A week on from the historic Catalan Independence Referendum result opened a new front in the war between the European Union's bureaucratic dictatorship and the general population who are coalescing behind various nationalist and secessionist movements, tens of thousands of people took to the streets of Catalonia’s capital Barcelona on Sunday in what looked like a staged protest by the people of Spain against any unilateral declaration of independence by the already semi-autonomous Catalan region. According to Reuters the protests showed "how divided the region is on the issue."
We should bear in mind of course that Reuters is a press agency and often reports only information contained in official government press releases. There are fears in Brussels and throughout European capitals among politicians who favour political integration of the twenty seven EU member states that should the Catalonia secession movement succeed it will lead to a spate of similar actions in other nations where prosperous regions are being hit by EU immigration policies and the suffocating layers of bureaucracy that are suppressing business growth and hitting living standards.
In fact the region is surprisingly united in its support for the creation of a breakaway state. Government and EU propagandists are in no hurry to admit that however.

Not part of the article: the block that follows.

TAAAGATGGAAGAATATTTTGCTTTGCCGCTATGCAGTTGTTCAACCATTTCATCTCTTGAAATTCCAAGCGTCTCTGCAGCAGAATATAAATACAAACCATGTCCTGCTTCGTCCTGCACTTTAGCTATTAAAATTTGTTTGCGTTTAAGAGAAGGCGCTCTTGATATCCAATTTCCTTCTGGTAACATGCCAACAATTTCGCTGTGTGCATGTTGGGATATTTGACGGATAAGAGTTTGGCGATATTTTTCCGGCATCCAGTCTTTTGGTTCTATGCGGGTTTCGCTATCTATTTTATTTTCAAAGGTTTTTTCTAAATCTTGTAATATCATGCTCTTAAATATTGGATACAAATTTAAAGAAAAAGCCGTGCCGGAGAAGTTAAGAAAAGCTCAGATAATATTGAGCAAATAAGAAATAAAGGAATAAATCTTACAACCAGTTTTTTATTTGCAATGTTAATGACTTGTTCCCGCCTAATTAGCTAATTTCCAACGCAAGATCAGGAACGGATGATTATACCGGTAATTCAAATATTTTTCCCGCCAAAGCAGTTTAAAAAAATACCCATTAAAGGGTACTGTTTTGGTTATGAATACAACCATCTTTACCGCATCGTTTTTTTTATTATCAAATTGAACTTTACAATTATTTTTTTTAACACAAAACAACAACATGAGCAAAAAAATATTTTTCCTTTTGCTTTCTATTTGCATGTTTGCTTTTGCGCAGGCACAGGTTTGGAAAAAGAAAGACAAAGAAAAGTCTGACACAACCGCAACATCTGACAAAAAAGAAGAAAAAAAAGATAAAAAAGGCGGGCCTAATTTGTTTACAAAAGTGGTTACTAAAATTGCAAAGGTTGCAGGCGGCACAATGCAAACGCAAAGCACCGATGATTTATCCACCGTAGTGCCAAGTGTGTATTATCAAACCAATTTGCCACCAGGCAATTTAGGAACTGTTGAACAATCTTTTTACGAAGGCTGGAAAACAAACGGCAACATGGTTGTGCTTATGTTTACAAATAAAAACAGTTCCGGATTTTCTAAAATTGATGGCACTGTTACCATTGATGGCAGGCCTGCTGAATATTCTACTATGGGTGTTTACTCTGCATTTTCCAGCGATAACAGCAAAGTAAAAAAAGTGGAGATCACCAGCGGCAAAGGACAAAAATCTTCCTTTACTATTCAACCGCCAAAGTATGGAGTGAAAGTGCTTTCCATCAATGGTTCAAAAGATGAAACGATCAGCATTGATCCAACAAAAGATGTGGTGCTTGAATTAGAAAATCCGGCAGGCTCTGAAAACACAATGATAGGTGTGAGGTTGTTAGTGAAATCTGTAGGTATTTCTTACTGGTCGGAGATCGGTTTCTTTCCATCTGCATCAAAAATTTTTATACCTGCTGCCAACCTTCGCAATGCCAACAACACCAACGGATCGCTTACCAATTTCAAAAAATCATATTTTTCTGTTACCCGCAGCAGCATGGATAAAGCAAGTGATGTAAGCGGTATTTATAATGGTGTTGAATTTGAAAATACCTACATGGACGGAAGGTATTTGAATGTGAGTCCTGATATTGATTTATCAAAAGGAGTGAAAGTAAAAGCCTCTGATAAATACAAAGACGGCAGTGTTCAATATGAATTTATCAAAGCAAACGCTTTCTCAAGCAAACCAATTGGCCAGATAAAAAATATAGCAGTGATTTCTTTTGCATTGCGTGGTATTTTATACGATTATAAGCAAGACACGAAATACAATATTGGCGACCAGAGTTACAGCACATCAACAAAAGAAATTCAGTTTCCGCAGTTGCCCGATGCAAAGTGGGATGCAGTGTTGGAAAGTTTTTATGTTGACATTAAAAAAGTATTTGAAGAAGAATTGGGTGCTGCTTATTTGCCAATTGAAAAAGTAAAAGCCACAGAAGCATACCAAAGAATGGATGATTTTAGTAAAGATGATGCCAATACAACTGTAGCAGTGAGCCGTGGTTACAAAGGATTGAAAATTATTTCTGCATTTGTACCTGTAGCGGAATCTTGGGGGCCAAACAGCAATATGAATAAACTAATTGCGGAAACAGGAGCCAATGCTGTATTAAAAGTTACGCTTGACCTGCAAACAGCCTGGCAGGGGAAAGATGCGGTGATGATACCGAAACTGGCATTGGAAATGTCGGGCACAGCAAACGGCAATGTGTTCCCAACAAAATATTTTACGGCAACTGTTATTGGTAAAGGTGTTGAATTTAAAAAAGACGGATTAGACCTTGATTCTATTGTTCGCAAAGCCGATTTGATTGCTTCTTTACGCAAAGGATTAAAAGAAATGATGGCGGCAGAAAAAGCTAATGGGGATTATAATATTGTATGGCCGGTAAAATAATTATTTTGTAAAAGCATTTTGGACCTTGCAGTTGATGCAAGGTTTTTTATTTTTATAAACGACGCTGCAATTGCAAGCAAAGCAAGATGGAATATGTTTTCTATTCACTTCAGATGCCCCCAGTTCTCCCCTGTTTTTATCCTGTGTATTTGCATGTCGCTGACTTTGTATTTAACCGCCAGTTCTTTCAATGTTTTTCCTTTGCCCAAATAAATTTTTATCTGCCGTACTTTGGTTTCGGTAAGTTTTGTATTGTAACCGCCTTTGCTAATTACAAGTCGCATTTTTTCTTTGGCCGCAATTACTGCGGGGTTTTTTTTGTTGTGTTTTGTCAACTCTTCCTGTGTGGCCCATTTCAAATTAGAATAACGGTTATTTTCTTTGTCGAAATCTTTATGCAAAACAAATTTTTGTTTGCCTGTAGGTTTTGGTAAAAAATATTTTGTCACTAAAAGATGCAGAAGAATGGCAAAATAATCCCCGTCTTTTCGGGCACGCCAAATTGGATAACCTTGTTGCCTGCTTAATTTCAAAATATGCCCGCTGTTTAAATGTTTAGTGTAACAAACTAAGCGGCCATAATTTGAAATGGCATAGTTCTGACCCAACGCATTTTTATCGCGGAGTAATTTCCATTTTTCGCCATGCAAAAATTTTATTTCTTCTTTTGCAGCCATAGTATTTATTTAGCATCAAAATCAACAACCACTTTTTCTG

Last Sunday, more than 90% of the 2.3 million people who voted backed secession, according to Catalan officials. But that turnout represented only 43 percent of the region’s 5.3 million eligible voters as many opponents of independence stayed away. Many others were prevented from voting by the brutal tactics deployed by police in riot gear as they tried to carry out the wishes of central government by disrupting the vote.
In an interview with El Pais newspaper, Spanish Prime Minister Mariano Rajoy said he will consider taking the so-called "nuclear option" - i.e. suspending Catalonia's autonomous status (article 155 of the Spanish constitution,) - as Catalan leaders escalate threats to declare independence from the country, which could culminate with a parliamentary announcement as soon as Monday.
Asked if he was ready to trigger article 155, Rajoy told El Pais newspaper: “ I am not ruling out anything that the law says. What I have to do is do things at the right time, which is the most important thing right now. The ideal situation would be to not have to take drastic solutions, but for that to happen there would have to be rectifications."
Until this weekend, Rajoy has remained vague on whether he would use article 155 of the constitution which enables him to sack the regional government and call a local election.
Reverting back to a hardline stance, the conservative prime minister ruled out using mediators to resolve the crisis - something Puigdemont has said he is open to - and said the issue would not force a snap national election. The Prime Minister also added the government would “prevent any declaration of independence from materializing in anything”. “Spain will continue being Spain,” he said.
Rajoy reiterated that until the regional government abandons its intention to proclaim independence, no talks can take place.
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